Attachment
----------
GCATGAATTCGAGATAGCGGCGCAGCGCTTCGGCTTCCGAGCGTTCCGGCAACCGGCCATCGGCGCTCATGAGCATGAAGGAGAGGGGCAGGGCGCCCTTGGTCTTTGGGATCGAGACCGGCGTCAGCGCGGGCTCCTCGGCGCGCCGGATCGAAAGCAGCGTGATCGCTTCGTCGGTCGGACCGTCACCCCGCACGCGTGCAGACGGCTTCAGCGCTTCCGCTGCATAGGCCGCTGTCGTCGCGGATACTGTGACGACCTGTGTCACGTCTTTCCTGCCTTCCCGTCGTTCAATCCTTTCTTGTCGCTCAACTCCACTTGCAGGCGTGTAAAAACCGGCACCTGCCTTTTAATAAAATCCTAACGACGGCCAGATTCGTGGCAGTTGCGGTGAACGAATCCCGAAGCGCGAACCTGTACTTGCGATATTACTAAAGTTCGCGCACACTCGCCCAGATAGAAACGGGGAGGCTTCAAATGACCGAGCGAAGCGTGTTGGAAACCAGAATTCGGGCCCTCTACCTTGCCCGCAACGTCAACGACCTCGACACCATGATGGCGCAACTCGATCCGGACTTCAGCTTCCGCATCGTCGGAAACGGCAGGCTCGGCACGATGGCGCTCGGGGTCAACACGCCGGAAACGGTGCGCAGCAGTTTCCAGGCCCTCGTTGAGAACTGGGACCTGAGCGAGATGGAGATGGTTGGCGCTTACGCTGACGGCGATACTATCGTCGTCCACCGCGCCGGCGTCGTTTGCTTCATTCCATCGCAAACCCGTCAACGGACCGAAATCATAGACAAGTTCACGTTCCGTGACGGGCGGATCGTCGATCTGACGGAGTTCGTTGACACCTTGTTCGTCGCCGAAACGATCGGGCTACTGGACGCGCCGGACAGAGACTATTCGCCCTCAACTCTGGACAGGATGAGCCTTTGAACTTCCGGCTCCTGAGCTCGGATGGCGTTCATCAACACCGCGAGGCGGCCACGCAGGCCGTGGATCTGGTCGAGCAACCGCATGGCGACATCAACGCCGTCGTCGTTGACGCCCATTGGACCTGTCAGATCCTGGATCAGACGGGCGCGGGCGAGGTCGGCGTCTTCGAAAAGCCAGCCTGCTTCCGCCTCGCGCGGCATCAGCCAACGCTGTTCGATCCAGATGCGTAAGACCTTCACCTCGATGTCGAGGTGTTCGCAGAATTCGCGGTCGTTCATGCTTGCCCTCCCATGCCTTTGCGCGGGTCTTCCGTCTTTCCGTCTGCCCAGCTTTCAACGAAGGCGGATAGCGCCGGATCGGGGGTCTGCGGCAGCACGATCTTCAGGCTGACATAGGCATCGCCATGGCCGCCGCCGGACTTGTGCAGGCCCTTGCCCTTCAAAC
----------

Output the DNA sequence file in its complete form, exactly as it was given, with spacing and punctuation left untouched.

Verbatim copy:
GCATGAATTCGAGATAGCGGCGCAGCGCTTCGGCTTCCGAGCGTTCCGGCAACCGGCCATCGGCGCTCATGAGCATGAAGGAGAGGGGCAGGGCGCCCTTGGTCTTTGGGATCGAGACCGGCGTCAGCGCGGGCTCCTCGGCGCGCCGGATCGAAAGCAGCGTGATCGCTTCGTCGGTCGGACCGTCACCCCGCACGCGTGCAGACGGCTTCAGCGCTTCCGCTGCATAGGCCGCTGTCGTCGCGGATACTGTGACGACCTGTGTCACGTCTTTCCTGCCTTCCCGTCGTTCAATCCTTTCTTGTCGCTCAACTCCACTTGCAGGCGTGTAAAAACCGGCACCTGCCTTTTAATAAAATCCTAACGACGGCCAGATTCGTGGCAGTTGCGGTGAACGAATCCCGAAGCGCGAACCTGTACTTGCGATATTACTAAAGTTCGCGCACACTCGCCCAGATAGAAACGGGGAGGCTTCAAATGACCGAGCGAAGCGTGTTGGAAACCAGAATTCGGGCCCTCTACCTTGCCCGCAACGTCAACGACCTCGACACCATGATGGCGCAACTCGATCCGGACTTCAGCTTCCGCATCGTCGGAAACGGCAGGCTCGGCACGATGGCGCTCGGGGTCAACACGCCGGAAACGGTGCGCAGCAGTTTCCAGGCCCTCGTTGAGAACTGGGACCTGAGCGAGATGGAGATGGTTGGCGCTTACGCTGACGGCGATACTATCGTCGTCCACCGCGCCGGCGTCGTTTGCTTCATTCCATCGCAAACCCGTCAACGGACCGAAATCATAGACAAGTTCACGTTCCGTGACGGGCGGATCGTCGATCTGACGGAGTTCGTTGACACCTTGTTCGTCGCCGAAACGATCGGGCTACTGGACGCGCCGGACAGAGACTATTCGCCCTCAACTCTGGACAGGATGAGCCTTTGAACTTCCGGCTCCTGAGCTCGGATGGCGTTCATCAACACCGCGAGGCGGCCACGCAGGCCGTGGATCTGGTCGAGCAACCGCATGGCGACATCAACGCCGTCGTCGTTGACGCCCATTGGACCTGTCAGATCCTGGATCAGACGGGCGCGGGCGAGGTCGGCGTCTTCGAAAAGCCAGCCTGCTTCCGCCTCGCGCGGCATCAGCCAACGCTGTTCGATCCAGATGCGTAAGACCTTCACCTCGATGTCGAGGTGTTCGCAGAATTCGCGGTCGTTCATGCTTGCCCTCCCATGCCTTTGCGCGGGTCTTCCGTCTTTCCGTCTGCCCAGCTTTCAACGAAGGCGGATAGCGCCGGATCGGGGGTCTGCGGCAGCACGATCTTCAGGCTGACATAGGCATCGCCATGGCCGCCGCCGGACTTGTGCAGGCCCTTGCCCTTCAAAC